Getting a good night’s sleep is important to perform at your peak throughout the day. Service members often report experiencing sleep disorders.
So do millions of other Americans. More than one-quarter of the U.S. population report occasionally not getting enough sleep, while nearly 10 percent experience chronic insomnia, according to the Centers for Disease Control and Prevention in Atlanta.
Experts generally advise against taking sleeping pills, especially for extended periods of time.
There are, however, a few natural “slumber enhancers” that can help you nod off in time to get the recommended average of seven to nine hours of sleep per night for adults.
Here are a few things to consider consuming before bedtime, ideally in snack-size portions:
Sip tart cherry juice
Some experts have touted organic tart cherry juice as the best beverage to drink at night to induce restful sleep. According to a study published in the Journal of Medicinal Food in 2010, adults with insomnia experienced improved sleep patterns after ingesting tart cherry juice on a daily basis over a two-week period.
“The researchers suspect tart cherries’ natural benefits could be due in part to their relatively high content of melatonin – a natural antioxidant in cherries with established ability to help moderate the body’s sleep-wake cycle. Produced naturally by the body in small amounts, melatonin plays a role in inducing sleepiness at night and wakefulness during the day,” the National Sleep Foundation, based in Arlington, Va., stated in summing up the study’s findings.
Foods with tryptophan
Tryptophan, an essential amino acid, helps your body produce serotonin, which it converts to melatonin to regulate the sleep-wake cycle.
Poultry; seafood; dairy products; nuts and seeds; legumes, such as beans; brown rice; and fruit, such as bananas, all contain tryptophan.
A few slices of cheese are a great sleep-inducing snack. Drinking a glass of warm milk in the evening can also help you fall asleep. A handful of pumpkin seeds, sunflower seeds or nuts are also good nocturnal snacks.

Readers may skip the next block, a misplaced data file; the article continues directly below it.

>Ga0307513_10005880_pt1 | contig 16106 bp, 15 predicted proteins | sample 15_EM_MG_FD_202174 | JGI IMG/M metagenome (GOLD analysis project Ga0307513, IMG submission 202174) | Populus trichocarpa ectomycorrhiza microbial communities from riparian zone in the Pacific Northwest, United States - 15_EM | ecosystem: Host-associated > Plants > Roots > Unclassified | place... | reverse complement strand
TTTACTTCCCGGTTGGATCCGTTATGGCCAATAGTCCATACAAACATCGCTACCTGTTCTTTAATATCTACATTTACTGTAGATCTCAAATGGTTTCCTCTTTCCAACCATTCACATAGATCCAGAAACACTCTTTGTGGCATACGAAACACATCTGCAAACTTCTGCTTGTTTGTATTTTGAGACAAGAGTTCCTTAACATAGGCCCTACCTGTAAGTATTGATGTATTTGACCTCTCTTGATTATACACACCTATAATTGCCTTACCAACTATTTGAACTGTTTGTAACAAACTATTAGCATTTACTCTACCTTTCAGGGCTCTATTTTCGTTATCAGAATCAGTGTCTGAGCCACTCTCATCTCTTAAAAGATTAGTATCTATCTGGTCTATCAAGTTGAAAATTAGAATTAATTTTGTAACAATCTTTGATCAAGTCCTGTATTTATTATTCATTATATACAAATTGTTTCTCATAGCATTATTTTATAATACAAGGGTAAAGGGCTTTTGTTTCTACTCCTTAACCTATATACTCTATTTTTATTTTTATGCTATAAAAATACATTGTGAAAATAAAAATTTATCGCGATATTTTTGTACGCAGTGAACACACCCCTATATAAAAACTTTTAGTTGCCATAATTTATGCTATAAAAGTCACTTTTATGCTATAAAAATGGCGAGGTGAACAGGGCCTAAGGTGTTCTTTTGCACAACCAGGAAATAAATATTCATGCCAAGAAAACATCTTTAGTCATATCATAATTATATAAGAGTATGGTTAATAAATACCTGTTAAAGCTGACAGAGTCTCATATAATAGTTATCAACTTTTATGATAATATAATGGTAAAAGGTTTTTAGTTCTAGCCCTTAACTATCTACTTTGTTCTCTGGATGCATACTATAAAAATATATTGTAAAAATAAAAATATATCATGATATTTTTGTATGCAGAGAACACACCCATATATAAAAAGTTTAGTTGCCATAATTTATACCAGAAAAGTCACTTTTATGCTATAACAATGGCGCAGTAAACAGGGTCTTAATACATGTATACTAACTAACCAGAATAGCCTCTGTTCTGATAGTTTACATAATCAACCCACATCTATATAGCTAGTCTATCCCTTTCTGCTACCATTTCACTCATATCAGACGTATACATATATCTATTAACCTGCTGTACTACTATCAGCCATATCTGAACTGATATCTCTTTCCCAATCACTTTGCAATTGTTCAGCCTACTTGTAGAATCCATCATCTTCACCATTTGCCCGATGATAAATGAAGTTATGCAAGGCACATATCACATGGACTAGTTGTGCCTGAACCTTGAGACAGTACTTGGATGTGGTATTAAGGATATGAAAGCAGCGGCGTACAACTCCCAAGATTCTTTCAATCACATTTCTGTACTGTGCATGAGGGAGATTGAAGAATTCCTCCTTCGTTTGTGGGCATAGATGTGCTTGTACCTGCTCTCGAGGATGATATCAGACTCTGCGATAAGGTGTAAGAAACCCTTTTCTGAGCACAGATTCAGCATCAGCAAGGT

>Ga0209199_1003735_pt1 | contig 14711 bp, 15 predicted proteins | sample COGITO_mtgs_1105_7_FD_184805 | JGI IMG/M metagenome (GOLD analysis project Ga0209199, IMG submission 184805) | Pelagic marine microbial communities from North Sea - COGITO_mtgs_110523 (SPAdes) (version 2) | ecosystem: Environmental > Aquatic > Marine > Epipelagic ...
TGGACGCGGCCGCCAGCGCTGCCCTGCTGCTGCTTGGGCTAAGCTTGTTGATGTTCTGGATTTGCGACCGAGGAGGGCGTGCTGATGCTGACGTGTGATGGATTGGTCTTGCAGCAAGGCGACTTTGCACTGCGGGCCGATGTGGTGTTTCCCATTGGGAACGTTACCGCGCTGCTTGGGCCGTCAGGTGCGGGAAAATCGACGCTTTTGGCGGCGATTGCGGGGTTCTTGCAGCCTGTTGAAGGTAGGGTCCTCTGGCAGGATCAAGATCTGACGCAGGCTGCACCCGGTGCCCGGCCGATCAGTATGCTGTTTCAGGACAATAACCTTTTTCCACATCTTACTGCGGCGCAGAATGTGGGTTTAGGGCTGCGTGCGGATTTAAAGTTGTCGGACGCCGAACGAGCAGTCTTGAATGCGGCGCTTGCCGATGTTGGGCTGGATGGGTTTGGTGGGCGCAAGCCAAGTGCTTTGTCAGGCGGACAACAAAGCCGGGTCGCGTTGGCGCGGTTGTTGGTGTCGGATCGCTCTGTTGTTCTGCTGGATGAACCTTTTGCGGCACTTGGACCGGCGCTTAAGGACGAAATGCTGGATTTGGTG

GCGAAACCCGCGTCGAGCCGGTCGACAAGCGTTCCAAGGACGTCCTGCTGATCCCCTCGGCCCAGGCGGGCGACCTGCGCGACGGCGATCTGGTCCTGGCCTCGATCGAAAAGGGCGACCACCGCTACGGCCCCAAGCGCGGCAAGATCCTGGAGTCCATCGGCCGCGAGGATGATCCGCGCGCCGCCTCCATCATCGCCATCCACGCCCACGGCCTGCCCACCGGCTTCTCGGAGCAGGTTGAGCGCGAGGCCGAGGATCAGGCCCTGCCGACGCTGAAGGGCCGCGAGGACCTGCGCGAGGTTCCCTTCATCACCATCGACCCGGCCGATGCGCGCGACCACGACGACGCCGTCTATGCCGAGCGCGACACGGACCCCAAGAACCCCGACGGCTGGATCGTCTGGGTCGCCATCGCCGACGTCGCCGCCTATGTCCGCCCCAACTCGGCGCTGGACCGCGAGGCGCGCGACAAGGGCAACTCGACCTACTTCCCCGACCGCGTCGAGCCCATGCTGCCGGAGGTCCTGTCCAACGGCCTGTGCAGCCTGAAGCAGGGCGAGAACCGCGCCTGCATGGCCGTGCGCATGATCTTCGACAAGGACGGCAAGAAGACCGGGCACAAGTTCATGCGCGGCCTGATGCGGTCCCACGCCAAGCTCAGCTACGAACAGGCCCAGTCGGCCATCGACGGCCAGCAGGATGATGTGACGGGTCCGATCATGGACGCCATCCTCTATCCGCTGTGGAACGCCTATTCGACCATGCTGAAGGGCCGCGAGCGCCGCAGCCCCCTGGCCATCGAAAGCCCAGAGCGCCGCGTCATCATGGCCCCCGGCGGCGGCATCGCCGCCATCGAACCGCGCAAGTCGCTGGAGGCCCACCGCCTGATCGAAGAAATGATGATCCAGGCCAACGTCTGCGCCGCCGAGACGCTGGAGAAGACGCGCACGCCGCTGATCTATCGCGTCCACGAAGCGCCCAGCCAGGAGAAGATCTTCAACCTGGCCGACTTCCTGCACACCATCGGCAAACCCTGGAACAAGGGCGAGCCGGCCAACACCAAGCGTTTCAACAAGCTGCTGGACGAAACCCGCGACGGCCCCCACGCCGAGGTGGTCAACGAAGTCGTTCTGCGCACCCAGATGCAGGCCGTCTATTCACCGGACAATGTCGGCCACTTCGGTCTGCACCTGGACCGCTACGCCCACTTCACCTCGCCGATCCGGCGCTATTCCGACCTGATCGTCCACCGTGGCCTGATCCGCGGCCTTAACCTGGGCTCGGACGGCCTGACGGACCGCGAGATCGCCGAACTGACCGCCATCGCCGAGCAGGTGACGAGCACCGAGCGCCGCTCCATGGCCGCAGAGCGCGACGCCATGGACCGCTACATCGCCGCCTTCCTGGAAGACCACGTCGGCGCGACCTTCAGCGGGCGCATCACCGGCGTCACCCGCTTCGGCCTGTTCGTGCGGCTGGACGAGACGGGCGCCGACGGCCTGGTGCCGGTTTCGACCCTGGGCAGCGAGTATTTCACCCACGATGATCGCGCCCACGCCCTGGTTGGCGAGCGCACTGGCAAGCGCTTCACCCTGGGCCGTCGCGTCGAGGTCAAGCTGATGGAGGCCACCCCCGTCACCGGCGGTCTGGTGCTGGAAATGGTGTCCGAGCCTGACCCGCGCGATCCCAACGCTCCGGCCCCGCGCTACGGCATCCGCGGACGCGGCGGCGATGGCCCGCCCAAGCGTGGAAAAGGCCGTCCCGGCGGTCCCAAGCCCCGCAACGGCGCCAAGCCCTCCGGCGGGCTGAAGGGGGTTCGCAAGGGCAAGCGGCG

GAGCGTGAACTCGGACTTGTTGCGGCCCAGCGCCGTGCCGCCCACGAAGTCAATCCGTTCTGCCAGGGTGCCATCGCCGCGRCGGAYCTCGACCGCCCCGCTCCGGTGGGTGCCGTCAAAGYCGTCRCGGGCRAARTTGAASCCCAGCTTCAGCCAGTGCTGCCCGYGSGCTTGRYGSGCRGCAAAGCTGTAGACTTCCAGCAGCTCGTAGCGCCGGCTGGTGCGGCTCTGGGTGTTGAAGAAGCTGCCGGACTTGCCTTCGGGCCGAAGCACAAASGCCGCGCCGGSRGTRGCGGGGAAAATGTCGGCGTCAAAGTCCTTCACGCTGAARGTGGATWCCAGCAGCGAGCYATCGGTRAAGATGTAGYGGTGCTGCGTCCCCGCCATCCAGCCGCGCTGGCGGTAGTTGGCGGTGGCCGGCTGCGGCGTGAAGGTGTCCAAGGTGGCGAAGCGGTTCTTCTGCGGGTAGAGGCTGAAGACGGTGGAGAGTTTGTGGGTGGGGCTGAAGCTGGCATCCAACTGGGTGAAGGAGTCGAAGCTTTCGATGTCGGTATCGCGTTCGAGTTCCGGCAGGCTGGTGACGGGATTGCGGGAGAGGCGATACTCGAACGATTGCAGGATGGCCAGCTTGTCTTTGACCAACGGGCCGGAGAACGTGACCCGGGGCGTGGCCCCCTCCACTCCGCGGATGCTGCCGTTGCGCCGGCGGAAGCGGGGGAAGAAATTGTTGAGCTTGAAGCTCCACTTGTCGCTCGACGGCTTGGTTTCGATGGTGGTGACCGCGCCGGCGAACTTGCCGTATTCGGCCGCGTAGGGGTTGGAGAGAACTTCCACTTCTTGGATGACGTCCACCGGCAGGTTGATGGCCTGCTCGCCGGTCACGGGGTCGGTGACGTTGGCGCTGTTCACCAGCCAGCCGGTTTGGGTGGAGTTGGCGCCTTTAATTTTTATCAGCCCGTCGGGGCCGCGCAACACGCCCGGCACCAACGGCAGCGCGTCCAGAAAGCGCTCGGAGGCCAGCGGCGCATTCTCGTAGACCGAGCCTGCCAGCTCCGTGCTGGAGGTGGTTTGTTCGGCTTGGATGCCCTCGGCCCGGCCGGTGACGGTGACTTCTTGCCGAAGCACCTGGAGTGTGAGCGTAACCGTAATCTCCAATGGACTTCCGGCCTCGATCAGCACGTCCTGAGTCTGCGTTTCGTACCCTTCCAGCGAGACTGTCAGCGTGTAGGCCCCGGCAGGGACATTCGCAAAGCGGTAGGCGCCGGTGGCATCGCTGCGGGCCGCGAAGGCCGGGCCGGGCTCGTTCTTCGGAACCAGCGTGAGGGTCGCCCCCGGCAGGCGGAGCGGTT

Turkey is high in tryptophan, as is chicken. Among seafood choices, shrimp contains particularly high levels of tryptophan. So a small portion of shrimp or fish, such as tuna, halibut, salmon, sardines or cod, could work to promote sleep too.
Avoid caffeine, alcohol
At the same time, you should avoid the consumption of caffeine, alcohol and nicotine at least four to six hours before bedtime. You should also avoid fatty foods, such as burgers and fries, and large meals.
If you still have trouble getting a good night’s rest, and feel tired throughout the day, consider getting tested for chronic underlying conditions, such as sleep apnea.
“About 70 million Americans suffer from sleep problems; among them, nearly 60 percent have a chronic disorder. Each year, sleep disorders, sleep deprivation, and sleepiness add an estimated $15.9 billion to the national health care bill,” states the National Center on Sleep Disorders Research in Bethesda, Md.
Talk to your health care provider about how to go about getting tested for a sleep disorder, which generally involves spending a night at a research facility where sleep patterns are monitored.
Army Performance Triad
The Operation Live Well initiative provides plenty of advice on getting a good night’s sleep, as does the Army Performance Triad program. Both emphasize how important it is to focus on activity, nutrition and sleep to improve overall health and well-being.